Kristina_Barragan_Physikerin_C.jpg
Kristina_Barragan_Physikerin_C.jpg
Kristina is a PhD student at caesar, a neuroethology research institute in Bonn, which is associated with the Max Planck Society. In the group of Dr. Stephan Irsen, she works at the interface of physics, structural biology and neuroscience. For her PhD, she develops a novel type of phase plate, to enhance contrast in cryo-transmission electron microscopy. The goal of her PhD thesis is to visualize a high resolution structure of small proteins (<100kDa).

Foto-Rechte: M.Sc. Kristina Barragán Sanz

Juni

Jun.-Prof. Dr. Elke Neu-Ruffing (Kaiserslautern) - Kalenderwoche 27

Elke_Neu-Ruffing_Physikerin.JPG
Elke_Neu-Ruffing_Physikerin.JPG
Elke is an experimental physicist working interdisciplinary at the intersection of quantum technologies and biophysics. Since February 2020 she leads the Biophysics and Quantum Sensing group at University of Kaiserslautern. They are studying atomic-sized defects, so called color centers, in diamond as sensors. Their color centers are highly controllable quantum systems that enable to sense e.g. magnetic fields and optical near fields on the nanoscale. They are exploring to use these centers for biophysics where they can e.g. detect tiny currents occurring in living organisms.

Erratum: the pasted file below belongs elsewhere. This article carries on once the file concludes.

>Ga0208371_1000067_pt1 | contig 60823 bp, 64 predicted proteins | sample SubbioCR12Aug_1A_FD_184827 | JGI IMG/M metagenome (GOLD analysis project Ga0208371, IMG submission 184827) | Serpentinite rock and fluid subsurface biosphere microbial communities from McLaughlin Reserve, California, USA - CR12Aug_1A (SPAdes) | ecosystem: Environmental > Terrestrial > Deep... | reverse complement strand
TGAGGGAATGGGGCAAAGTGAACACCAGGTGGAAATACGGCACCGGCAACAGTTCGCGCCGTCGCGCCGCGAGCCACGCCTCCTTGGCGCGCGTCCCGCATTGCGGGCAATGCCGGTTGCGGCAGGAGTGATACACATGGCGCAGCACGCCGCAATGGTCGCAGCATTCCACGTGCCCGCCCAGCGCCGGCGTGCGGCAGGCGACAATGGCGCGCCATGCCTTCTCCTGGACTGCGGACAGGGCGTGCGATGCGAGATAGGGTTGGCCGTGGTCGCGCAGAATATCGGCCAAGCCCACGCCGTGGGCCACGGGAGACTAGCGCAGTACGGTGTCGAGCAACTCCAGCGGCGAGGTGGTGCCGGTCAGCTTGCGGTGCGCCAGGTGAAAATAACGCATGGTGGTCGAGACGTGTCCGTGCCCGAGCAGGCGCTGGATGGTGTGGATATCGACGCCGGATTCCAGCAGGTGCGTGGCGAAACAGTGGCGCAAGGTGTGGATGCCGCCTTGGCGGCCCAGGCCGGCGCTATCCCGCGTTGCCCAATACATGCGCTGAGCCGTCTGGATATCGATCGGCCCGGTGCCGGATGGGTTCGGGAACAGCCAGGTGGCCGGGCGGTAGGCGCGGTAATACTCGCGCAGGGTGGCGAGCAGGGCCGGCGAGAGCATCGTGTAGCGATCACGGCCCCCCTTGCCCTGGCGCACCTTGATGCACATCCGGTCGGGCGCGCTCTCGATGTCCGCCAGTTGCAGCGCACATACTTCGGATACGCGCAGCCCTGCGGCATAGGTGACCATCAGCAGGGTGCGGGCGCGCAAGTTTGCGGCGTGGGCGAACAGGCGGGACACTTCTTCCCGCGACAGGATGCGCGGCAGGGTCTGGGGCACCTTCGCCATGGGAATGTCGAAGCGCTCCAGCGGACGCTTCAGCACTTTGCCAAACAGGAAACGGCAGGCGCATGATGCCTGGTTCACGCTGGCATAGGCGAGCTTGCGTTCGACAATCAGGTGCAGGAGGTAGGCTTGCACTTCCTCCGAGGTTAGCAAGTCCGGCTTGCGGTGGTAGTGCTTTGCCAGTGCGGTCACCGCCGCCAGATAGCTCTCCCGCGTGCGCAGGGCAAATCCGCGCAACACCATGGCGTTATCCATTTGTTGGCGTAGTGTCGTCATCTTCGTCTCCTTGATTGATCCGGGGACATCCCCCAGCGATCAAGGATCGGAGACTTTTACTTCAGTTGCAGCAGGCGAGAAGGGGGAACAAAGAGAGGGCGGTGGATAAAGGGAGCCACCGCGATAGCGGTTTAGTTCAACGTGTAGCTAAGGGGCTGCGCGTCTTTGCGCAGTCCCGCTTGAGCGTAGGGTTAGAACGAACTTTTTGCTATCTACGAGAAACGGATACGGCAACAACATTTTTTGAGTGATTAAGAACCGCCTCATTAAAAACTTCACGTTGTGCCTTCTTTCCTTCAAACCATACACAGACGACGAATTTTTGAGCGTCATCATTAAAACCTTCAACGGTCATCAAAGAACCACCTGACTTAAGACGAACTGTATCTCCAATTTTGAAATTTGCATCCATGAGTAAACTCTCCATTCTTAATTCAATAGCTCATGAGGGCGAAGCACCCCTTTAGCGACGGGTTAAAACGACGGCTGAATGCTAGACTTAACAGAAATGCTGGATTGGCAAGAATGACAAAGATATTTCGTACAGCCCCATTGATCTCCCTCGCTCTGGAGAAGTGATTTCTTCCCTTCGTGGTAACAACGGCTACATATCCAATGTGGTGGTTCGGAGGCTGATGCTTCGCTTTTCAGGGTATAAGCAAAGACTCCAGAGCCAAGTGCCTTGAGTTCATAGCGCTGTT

Foto-Rechte: Jun.-Prof. Dr. Elke Neu-Ruffing

Dr. Silvia Viola Kusminskiy (Erlangen) - Kalenderwoche 26

Silvia_Viola_Kusminskiy_Physikerin.jpg
Silvia_Viola_Kusminskiy_Physikerin.jpg
Silvia is a theoretical physicist working at the intersection of condensed matter physics and quantum optics. She is the leader of the group Theory of Hybrid Quantum Systems at the Max Planck Institute for the Science of Light. With the help of her team, she studies the interaction between light and collective excitations in condensed matter systems at the micro/nanoscale, with emphasis on systems based on magnetic materials. Her goal is to learn how to tailor the interactions and the dynamics of these hybrid systems, in order to unravel quantum phenomena at unprecedented scales.